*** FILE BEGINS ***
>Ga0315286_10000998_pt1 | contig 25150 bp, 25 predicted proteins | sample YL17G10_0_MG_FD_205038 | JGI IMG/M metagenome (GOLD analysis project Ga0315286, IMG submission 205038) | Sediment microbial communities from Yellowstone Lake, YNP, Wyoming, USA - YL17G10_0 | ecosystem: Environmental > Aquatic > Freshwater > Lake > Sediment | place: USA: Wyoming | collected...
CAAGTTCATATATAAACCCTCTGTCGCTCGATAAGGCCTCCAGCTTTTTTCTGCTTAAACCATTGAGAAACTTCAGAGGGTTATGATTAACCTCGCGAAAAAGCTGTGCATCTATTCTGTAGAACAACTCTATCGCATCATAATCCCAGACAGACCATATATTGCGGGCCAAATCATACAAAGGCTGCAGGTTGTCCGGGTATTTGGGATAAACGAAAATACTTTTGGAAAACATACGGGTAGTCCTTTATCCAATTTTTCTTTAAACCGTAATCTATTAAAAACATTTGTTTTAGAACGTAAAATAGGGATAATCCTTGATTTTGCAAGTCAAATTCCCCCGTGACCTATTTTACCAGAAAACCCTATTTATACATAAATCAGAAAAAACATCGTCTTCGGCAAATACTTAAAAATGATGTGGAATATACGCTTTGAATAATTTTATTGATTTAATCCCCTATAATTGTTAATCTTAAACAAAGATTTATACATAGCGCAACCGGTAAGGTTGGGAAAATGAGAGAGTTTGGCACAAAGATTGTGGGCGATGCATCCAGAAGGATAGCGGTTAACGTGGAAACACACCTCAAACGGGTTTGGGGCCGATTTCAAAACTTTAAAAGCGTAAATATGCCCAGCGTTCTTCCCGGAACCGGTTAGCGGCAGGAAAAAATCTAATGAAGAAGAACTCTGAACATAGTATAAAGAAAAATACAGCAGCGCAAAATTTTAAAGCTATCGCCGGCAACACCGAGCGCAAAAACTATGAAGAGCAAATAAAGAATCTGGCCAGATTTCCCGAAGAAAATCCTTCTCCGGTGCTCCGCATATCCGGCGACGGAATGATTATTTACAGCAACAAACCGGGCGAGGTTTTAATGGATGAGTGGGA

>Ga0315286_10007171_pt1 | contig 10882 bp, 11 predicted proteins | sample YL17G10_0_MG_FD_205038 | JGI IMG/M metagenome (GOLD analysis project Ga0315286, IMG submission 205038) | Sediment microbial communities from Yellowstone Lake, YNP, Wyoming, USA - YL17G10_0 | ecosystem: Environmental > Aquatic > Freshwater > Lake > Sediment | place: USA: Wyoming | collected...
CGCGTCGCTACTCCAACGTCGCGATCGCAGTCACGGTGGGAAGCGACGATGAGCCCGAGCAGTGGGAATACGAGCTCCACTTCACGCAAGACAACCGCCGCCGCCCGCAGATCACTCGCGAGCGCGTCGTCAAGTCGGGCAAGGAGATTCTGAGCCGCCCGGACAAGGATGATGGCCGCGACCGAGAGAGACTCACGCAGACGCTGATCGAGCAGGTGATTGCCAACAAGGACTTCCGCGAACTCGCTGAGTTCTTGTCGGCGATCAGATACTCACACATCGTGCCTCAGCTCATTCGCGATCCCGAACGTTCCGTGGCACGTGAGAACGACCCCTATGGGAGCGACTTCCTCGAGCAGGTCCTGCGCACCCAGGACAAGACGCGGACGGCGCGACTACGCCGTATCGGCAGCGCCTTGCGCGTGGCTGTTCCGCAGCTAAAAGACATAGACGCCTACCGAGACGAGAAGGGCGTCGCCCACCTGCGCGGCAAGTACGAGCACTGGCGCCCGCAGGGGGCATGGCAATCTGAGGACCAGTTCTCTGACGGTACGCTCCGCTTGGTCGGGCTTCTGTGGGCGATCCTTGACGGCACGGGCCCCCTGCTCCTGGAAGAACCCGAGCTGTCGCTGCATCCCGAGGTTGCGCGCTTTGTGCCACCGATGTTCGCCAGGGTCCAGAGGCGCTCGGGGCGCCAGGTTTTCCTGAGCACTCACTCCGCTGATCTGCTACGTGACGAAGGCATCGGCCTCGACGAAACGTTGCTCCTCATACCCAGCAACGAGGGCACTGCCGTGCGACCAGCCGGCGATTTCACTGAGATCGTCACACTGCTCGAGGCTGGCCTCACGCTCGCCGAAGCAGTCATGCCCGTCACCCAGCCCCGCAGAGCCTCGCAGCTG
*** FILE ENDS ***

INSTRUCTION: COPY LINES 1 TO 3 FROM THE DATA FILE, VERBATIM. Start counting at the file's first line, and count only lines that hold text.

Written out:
>Ga0315286_10000998_pt1 | contig 25150 bp, 25 predicted proteins | sample YL17G10_0_MG_FD_205038 | JGI IMG/M metagenome (GOLD analysis project Ga0315286, IMG submission 205038) | Sediment microbial communities from Yellowstone Lake, YNP, Wyoming, USA - YL17G10_0 | ecosystem: Environmental > Aquatic > Freshwater > Lake > Sediment | place: USA: Wyoming | collected...
CAAGTTCATATATAAACCCTCTGTCGCTCGATAAGGCCTCCAGCTTTTTTCTGCTTAAACCATTGAGAAACTTCAGAGGGTTATGATTAACCTCGCGAAAAAGCTGTGCATCTATTCTGTAGAACAACTCTATCGCATCATAATCCCAGACAGACCATATATTGCGGGCCAAATCATACAAAGGCTGCAGGTTGTCCGGGTATTTGGGATAAACGAAAATACTTTTGGAAAACATACGGGTAGTCCTTTATCCAATTTTTCTTTAAACCGTAATCTATTAAAAACATTTGTTTTAGAACGTAAAATAGGGATAATCCTTGATTTTGCAAGTCAAATTCCCCCGTGACCTATTTTACCAGAAAACCCTATTTATACATAAATCAGAAAAAACATCGTCTTCGGCAAATACTTAAAAATGATGTGGAATATACGCTTTGAATAATTTTATTGATTTAATCCCCTATAATTGTTAATCTTAAACAAAGATTTATACATAGCGCAACCGGTAAGGTTGGGAAAATGAGAGAGTTTGGCACAAAGATTGTGGGCGATGCATCCAGAAGGATAGCGGTTAACGTGGAAACACACCTCAAACGGGTTTGGGGCCGATTTCAAAACTTTAAAAGCGTAAATATGCCCAGCGTTCTTCCCGGAACCGGTTAGCGGCAGGAAAAAATCTAATGAAGAAGAACTCTGAACATAGTATAAAGAAAAATACAGCAGCGCAAAATTTTAAAGCTATCGCCGGCAACACCGAGCGCAAAAACTATGAAGAGCAAATAAAGAATCTGGCCAGATTTCCCGAAGAAAATCCTTCTCCGGTGCTCCGCATATCCGGCGACGGAATGATTATTTACAGCAACAAACCGGGCGAGGTTTTAATGGATGAGTGGGA

>Ga0315286_10007171_pt1 | contig 10882 bp, 11 predicted proteins | sample YL17G10_0_MG_FD_205038 | JGI IMG/M metagenome (GOLD analysis project Ga0315286, IMG submission 205038) | Sediment microbial communities from Yellowstone Lake, YNP, Wyoming, USA - YL17G10_0 | ecosystem: Environmental > Aquatic > Freshwater > Lake > Sediment | place: USA: Wyoming | collected...